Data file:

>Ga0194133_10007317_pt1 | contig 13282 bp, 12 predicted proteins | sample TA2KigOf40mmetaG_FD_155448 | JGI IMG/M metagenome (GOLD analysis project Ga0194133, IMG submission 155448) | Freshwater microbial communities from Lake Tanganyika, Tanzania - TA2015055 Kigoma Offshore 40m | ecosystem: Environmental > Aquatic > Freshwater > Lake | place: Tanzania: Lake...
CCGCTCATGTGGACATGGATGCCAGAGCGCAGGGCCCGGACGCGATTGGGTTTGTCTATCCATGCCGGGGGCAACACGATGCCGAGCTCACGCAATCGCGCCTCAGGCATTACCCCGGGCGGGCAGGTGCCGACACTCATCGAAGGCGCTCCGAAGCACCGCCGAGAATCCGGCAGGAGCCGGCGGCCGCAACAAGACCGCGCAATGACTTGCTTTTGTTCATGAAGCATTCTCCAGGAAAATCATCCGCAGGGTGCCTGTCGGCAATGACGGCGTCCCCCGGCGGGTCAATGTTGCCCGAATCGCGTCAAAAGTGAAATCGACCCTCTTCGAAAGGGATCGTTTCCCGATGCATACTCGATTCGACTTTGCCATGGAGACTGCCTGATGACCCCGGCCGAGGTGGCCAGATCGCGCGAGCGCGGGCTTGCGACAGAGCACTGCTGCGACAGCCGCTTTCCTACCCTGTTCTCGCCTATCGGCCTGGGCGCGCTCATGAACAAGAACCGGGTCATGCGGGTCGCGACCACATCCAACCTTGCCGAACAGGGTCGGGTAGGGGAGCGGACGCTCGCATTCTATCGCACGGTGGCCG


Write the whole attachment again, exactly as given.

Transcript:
>Ga0194133_10007317_pt1 | contig 13282 bp, 12 predicted proteins | sample TA2KigOf40mmetaG_FD_155448 | JGI IMG/M metagenome (GOLD analysis project Ga0194133, IMG submission 155448) | Freshwater microbial communities from Lake Tanganyika, Tanzania - TA2015055 Kigoma Offshore 40m | ecosystem: Environmental > Aquatic > Freshwater > Lake | place: Tanzania: Lake...
CCGCTCATGTGGACATGGATGCCAGAGCGCAGGGCCCGGACGCGATTGGGTTTGTCTATCCATGCCGGGGGCAACACGATGCCGAGCTCACGCAATCGCGCCTCAGGCATTACCCCGGGCGGGCAGGTGCCGACACTCATCGAAGGCGCTCCGAAGCACCGCCGAGAATCCGGCAGGAGCCGGCGGCCGCAACAAGACCGCGCAATGACTTGCTTTTGTTCATGAAGCATTCTCCAGGAAAATCATCCGCAGGGTGCCTGTCGGCAATGACGGCGTCCCCCGGCGGGTCAATGTTGCCCGAATCGCGTCAAAAGTGAAATCGACCCTCTTCGAAAGGGATCGTTTCCCGATGCATACTCGATTCGACTTTGCCATGGAGACTGCCTGATGACCCCGGCCGAGGTGGCCAGATCGCGCGAGCGCGGGCTTGCGACAGAGCACTGCTGCGACAGCCGCTTTCCTACCCTGTTCTCGCCTATCGGCCTGGGCGCGCTCATGAACAAGAACCGGGTCATGCGGGTCGCGACCACATCCAACCTTGCCGAACAGGGTCGGGTAGGGGAGCGGACGCTCGCATTCTATCGCACGGTGGCCG